The Best Donation I could ever make – ignored!

I was called recently on the phone by Kræftens Bekæmpelse ,  the Danish Cancer Society. Was I aware that 48 men are diagnosed with cancer in Denmark every day? What did the want me to do? Pledge money!

I asked if the caller was an outsourced fundraiser or worked for KB. She did work there, so I told her that the best donation I could make was to put them in touch with Misha Sakharoff, whom I know as the “Spontaneous Remission Consultant”. I said that this had the potential to save lives and money. She agreed and said that BK acknowledged that life-style was a probable cause of cancer.

I wrote to Micha to check if anyone from Kræftens Bekæmpelse had called; No, was the answer. They had probably thought I was a nutter. On the other hand, it would put a nasty spoke in their business model. And I am sure they have a business model, despite all the good they do.

In 2011, 48% of the income went on research, 26% on supporting patients, 19% on information and 7% on administration, the last translating to 36.44 million Danish Kroner. (About £3.5 m or €5 m). Incidentally, I called KB to find out what proportion of research went to prevention. They didn’t respond.

I asked someone in the health industry why it would not be of interest for KB to make enquiries. The answer was that there would be no way of proving Micha’s methods (except, of course, cancer patients survive!). So this is the way the health industry works: No proof, no adoption of treatment.

I wonder if they are all atheists? Because they happily go to their respective churches without any proof of anything behind the religion they follow.

“There are none so blind that will not see”

 

 

 

 

The Road to a Low-Carb Diet

I digress. I have said that the breathing was key, but in learning of the Ketogenic diet I expressed a concern that I had “high” cholesterol. Lots of material came my way and the message very clear that there is no such thing as “high” cholesterol. So I could go on a Ketogenic diet if I desired. Why would I want to do that? It’s complicated – but if you want a medical paper as a refernce as to why it is beneficial and how it contradicts previous thinking, see “Metabolic Effects of the Very-Low-Carbohydrate Diets: Misunderstood “Villains” of Human Metabolism“. This type of paper becomes a recurring theme, and opened my eyes to the fact that the medical profession may be parrotting what they learnt years ago instead of looking at new research OR the evidence is detrimental to the drug producers’ sales figures. Probably a combination of the two.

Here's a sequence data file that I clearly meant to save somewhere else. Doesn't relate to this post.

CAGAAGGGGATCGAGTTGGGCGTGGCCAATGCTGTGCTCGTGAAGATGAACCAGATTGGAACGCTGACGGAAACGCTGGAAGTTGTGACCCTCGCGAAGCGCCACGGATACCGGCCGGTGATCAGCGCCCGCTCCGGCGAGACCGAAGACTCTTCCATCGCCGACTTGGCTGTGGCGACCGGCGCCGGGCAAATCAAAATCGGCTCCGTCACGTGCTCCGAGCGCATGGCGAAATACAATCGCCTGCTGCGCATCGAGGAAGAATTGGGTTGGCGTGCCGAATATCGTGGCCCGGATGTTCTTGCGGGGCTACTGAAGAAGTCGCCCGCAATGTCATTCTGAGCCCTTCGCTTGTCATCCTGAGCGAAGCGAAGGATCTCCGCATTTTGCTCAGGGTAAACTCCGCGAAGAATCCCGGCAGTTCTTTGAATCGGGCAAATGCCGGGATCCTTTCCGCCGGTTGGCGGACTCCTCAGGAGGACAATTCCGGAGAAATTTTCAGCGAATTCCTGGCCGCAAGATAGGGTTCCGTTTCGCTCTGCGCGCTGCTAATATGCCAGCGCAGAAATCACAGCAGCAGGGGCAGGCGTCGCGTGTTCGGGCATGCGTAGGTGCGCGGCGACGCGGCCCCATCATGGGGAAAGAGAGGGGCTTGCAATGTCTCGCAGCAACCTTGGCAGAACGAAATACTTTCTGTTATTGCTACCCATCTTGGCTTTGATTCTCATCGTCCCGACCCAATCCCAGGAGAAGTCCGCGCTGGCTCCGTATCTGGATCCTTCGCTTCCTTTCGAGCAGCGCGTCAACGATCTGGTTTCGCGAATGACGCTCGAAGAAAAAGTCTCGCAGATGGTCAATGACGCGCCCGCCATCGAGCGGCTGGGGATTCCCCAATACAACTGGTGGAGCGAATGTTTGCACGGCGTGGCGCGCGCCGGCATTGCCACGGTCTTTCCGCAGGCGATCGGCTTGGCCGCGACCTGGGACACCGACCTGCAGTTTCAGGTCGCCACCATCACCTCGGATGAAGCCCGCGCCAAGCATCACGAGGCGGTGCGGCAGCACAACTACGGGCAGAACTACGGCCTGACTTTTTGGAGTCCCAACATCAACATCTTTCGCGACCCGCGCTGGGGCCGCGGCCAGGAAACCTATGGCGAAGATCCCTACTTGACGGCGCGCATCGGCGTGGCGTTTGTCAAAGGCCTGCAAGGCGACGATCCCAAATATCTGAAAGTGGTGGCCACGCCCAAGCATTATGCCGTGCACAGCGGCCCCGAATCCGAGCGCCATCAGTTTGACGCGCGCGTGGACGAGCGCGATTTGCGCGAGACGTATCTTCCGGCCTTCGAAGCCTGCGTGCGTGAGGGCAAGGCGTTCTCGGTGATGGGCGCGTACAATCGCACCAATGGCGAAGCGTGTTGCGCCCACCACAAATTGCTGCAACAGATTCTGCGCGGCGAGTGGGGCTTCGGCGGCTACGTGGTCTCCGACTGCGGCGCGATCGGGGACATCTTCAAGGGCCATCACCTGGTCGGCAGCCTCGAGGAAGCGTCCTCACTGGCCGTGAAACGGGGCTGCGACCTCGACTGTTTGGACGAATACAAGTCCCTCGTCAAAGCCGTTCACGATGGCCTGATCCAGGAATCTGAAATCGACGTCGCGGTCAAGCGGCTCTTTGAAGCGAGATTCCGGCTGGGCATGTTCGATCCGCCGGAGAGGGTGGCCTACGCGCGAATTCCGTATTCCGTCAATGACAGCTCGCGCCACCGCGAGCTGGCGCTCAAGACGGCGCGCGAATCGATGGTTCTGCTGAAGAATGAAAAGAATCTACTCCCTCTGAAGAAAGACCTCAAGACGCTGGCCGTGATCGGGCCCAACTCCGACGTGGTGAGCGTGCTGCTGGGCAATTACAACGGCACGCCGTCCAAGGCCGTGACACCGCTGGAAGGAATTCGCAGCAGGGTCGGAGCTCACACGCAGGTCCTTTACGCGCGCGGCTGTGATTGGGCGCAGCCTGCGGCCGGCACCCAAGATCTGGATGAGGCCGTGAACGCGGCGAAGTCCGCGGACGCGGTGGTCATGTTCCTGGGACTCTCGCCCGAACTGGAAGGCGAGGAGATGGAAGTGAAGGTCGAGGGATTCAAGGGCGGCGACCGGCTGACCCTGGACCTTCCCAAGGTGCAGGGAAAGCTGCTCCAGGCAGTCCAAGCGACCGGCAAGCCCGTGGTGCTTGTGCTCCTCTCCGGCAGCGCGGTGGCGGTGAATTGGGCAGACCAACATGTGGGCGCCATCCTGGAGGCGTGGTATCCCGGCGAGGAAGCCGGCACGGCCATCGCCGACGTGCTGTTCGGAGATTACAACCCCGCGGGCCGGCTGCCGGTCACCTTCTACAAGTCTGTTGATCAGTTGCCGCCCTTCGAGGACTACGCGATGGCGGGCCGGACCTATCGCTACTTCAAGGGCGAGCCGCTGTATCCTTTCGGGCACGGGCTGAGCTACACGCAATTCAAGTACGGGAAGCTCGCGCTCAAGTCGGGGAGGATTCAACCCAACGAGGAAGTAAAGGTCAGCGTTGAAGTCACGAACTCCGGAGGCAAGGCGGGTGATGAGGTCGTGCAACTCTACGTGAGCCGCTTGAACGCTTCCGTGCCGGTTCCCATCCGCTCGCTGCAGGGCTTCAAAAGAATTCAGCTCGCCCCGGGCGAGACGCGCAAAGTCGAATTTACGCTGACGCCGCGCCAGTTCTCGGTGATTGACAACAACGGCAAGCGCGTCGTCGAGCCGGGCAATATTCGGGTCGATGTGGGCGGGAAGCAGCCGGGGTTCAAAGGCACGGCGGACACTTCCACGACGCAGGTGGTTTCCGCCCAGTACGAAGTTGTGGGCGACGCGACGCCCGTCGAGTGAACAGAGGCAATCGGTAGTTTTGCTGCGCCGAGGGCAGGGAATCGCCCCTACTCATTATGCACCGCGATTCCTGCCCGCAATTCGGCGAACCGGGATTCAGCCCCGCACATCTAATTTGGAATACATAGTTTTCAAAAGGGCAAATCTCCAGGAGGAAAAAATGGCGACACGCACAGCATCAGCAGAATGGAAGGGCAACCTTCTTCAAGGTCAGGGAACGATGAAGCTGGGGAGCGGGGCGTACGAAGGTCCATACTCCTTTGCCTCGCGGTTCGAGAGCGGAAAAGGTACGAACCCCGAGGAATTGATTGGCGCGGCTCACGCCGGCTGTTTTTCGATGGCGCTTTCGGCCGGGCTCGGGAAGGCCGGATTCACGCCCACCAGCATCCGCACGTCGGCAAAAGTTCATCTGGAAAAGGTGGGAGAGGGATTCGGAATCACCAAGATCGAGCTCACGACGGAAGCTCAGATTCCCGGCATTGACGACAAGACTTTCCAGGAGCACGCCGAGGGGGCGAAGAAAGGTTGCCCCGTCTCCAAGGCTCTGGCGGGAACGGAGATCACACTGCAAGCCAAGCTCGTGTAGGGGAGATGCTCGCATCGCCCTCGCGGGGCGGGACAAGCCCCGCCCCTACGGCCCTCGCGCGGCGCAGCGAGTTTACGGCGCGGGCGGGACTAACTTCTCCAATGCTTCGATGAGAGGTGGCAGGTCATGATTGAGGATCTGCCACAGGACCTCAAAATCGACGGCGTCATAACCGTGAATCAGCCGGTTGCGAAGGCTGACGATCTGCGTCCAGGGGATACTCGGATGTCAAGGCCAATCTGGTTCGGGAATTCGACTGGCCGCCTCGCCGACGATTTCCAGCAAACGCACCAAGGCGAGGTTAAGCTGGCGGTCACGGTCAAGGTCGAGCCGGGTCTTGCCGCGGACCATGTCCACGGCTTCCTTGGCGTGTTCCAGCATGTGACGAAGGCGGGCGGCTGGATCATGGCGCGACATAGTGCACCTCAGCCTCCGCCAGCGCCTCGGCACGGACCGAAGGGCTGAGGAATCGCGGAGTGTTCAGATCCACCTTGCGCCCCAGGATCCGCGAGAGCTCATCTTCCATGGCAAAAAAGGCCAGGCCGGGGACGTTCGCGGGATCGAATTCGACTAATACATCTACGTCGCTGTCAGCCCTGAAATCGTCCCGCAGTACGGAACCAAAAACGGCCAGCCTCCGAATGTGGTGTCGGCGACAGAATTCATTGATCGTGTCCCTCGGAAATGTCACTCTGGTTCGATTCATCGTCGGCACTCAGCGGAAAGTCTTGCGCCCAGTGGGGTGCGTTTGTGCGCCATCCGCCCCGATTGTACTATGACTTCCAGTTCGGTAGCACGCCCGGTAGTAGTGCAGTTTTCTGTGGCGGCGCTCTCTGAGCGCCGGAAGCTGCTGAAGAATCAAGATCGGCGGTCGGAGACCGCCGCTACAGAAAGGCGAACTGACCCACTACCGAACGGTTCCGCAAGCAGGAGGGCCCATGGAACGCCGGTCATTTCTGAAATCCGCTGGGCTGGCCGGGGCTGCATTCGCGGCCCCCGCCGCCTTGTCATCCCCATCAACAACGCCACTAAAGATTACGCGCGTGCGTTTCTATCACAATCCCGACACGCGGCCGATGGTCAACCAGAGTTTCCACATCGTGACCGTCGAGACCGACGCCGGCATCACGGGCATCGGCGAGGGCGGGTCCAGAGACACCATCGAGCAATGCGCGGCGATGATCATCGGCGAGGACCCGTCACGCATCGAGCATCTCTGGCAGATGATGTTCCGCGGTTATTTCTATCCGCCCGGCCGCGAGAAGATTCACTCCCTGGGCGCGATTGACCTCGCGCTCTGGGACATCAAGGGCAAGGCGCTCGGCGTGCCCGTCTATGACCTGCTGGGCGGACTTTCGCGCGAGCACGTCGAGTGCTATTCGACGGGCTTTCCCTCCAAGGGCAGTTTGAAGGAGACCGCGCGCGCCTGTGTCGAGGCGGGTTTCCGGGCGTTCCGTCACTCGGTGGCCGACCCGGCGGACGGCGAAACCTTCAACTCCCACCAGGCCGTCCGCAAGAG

I will get back to the Ketogenic diet thing later.

Anyway,  after reading The Physicians Guide to the Cholesterol Myth (link to the PDF download) , I started to get upset, because it contradicted something I had been told by doctors. I realised that I had possibly been taken in by the medical industry.

Have you ever been tested for cholesterol in a chemist’s? A couple of years ago, I was buying something in the chemist’s, when I was asked if I wanted a free cholesterol test. “OK”, I said. A prick on the thumb and then: “Oh!, your cholesterol is terribly high – I advise that you go to see your GP”. It was 7.1. I duly went along to the doctor’s after having a full blood test at a lab.

It was 6.2, but apparently I had too much LDL and too little HDL, plus my Triglycerides were high. I was offered statins, a treatment that reduces cholesterol. Luckily, I had heard about this drug and its side effects. Such as lowering testosterone. You don’t really need that at 60! Well, my odds were 20:1 of having a heart attack in the next 20 years. I am not a big betting man, but I thought those odds were acceptable. If I had a horse come in at  20:1 I would be a very happy and lucky man.

I was advised not to eat fats, especially eggs, butter and other dairy products.

If you take the time to read the report and follow the references to medical research, you would learn that this advice is crap! Now, I had been advised since the age of thirty or so that I would get gall stones unless I cut down on eating fats and also, eating fats was a factor in getting reflux and an acid stomach. Therefore, I have always cut the fat off the steak, had no butter on bread and eaten no eggs.